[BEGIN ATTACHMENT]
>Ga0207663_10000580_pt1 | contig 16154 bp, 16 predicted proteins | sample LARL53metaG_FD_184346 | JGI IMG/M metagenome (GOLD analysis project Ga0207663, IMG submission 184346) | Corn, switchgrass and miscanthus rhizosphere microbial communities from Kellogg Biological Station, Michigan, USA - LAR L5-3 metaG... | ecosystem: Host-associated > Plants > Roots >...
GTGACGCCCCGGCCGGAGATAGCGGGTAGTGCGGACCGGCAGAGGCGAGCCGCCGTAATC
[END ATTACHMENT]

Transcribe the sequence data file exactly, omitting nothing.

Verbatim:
>Ga0207663_10000580_pt1 | contig 16154 bp, 16 predicted proteins | sample LARL53metaG_FD_184346 | JGI IMG/M metagenome (GOLD analysis project Ga0207663, IMG submission 184346) | Corn, switchgrass and miscanthus rhizosphere microbial communities from Kellogg Biological Station, Michigan, USA - LAR L5-3 metaG... | ecosystem: Host-associated > Plants > Roots >...
GTGACGCCCCGGCCGGAGATAGCGGGTAGTGCGGACCGGCAGAGGCGAGCCGCCGTAATC